If, as many technology pundits suggest, 2010 was the year of the tablet-computing device, then it shouldn't surprise anyone that such technology is rapidly infiltrating media production pipelines in various ways. After all, as Sean Cooney suggests, "we are seeing tablets becoming part of everything that we do, so it naturally follows they would be part of production in some capacity."
As part of his job as Vice President of Advanced Production Technology at Warner Bros. Emerging Technology Division, Cooney is responsible for evaluating the emerging tools that are becoming available to filmmakers and producers who are capturing images digitally and building virtual pipelines to produce movies, TV shows, Web content, and more. According to Cooney, tablet devices are among the intriguing technologies that various facilities at Warner Bros. and elsewhere are already beginning to incorporate into their workflows.
"A prime example of the way tablet computers have infiltrated production and post is Warner Bros. Motion Picture Imaging (MPI)—an on-lot post-production facility that works closely with emerging technology," Cooney says. "They have been a leader in the area of data-centric workflows across the globe in order to serve the needs of high-end feature and television clients."
Indeed, a number of industry facilities are actively working on strategies to utilize tablet computers for production applications, particularly in terms of their potential as viewing devices for dailies. Besides MPI, other facilities that have already incorporated iPad into their digital dailies service offerings to one degree or another include the Next Element by Deluxe Mobilabs remote dailies service and the Lightiron Digital Outpost service, among others.
But SMPTE member Bill Baggelaar, who heads engineering operations at MPI, emphasizes, "the potential of such devices for production is not limited to only dailies viewing. MPI is exploring using tablets to do basic color-grading operations on stills, and then passing them along to post-production as a quick and easy reference. In this approach, the tablet can be an input device for cinematographers to set looks on set, set CDL values, and then share that information with post-production. They see the device as a way to clearly send the desires of (filmmakers) to the post people."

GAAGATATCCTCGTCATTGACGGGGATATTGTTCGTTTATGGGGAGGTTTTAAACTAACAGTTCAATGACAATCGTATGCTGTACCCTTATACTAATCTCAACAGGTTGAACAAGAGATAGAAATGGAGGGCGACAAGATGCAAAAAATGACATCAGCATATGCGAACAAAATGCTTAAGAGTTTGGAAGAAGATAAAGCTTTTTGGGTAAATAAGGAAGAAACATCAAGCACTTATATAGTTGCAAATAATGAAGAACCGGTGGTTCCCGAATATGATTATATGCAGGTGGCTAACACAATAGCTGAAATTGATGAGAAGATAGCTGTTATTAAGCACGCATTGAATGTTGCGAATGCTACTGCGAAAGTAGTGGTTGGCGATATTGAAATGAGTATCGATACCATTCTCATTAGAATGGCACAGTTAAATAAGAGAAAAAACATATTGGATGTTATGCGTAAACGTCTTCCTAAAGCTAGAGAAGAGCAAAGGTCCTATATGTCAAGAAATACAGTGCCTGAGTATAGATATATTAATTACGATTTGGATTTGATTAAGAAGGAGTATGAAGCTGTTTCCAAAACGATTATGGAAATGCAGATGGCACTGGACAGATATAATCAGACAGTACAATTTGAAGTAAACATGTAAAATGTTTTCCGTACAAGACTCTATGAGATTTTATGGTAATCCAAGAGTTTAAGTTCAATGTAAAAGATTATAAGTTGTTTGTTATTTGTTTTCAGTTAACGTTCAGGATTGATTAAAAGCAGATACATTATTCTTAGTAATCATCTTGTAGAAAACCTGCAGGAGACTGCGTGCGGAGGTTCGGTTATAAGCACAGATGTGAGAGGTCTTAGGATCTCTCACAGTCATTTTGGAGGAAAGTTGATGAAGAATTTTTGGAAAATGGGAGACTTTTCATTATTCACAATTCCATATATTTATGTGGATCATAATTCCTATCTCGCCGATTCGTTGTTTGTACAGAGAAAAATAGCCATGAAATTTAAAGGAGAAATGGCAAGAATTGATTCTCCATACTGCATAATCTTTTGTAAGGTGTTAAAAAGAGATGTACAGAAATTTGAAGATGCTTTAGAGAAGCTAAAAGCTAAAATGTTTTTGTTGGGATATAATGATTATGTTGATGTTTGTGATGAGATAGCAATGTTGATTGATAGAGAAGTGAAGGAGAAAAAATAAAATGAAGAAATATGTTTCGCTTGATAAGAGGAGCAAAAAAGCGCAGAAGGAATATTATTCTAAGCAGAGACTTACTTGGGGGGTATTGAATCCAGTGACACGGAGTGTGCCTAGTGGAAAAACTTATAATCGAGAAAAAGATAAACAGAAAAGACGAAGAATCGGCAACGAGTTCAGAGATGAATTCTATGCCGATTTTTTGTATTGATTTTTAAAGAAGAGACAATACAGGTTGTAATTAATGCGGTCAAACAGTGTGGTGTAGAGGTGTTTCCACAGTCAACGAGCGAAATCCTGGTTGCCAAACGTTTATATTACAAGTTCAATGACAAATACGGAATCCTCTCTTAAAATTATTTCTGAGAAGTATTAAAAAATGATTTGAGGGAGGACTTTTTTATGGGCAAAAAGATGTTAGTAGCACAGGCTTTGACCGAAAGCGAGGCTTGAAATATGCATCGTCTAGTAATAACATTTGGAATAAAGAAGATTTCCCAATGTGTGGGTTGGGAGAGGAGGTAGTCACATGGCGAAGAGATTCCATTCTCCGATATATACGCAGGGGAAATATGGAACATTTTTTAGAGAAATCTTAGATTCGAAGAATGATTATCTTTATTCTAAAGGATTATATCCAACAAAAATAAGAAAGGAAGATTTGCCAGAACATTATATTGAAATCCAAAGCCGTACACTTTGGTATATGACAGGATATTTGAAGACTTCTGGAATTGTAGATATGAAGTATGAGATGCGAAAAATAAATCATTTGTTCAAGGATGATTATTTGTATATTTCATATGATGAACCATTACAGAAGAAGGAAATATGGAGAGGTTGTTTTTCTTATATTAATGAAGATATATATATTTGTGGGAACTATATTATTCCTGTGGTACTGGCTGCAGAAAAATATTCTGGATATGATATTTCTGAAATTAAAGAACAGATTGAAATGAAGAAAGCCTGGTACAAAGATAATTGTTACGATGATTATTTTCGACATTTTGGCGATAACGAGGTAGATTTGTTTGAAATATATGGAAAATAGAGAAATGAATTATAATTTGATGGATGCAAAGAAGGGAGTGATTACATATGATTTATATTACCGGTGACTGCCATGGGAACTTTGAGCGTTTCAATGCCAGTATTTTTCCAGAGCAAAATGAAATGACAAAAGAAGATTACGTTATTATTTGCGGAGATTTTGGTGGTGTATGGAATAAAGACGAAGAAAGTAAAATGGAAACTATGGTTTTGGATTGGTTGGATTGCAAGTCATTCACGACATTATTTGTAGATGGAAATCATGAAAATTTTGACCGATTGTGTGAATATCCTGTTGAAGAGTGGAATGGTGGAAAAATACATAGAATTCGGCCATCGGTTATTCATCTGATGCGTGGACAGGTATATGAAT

The Hungarian post-production company, Colorfront, is also experimenting with importing 3D look-up tables (LUTs) into tablets and other mobile devices. Colorfront is even attempting to calibrate tablet monitors in a sense by passing standard photometers across their surfaces as a metering method for checking the individual device's specific color and density characteristics before importing LUTs into them.
That facilities can calibrate, at least to a degree, a tablet device and incorporate it into their on-set workflow seamlessly, is an important point, because such tablets are, at their core, consumer devices, and thus were never designed for professional applications. Still, Cooney reports that some of the solutions now available or in development across the industry are able to achieve "a surprising degree of consistency" in terms of image and color quality and fidelity.
That's not to say there wouldn't be some compromise in using tablets or mobile devices in terms of their reliability, compared to the high-end monitors used normally in production. "But, in some cases where the tablet is used as a supplementary device and additional monitors are still available for critical viewing, the speed and portability of tablet devices and smart phones can be useful," Cooney suggests.
Still, the sudden arrival of powerful consumer devices that crews can bring to the set in pockets or backpacks and casually use to pass data and images around and off the set does bring up the issues of standards and security. In these areas, the paradigm shift needs to be examined closely, Cooney says.
"REC 709 is already a well-established [standard for] viewing color space, and in practice, H.264 and MPEG-2 are common file formats (for viewing HD imagery)," he says. "However, ensuring color fidelity across different devices in the field, editorial, finishing, and distribution is still an area ripe for additional development. We are looking at potential initiatives that would carry through the digital dailies portion of the workflow and onto tablet devices."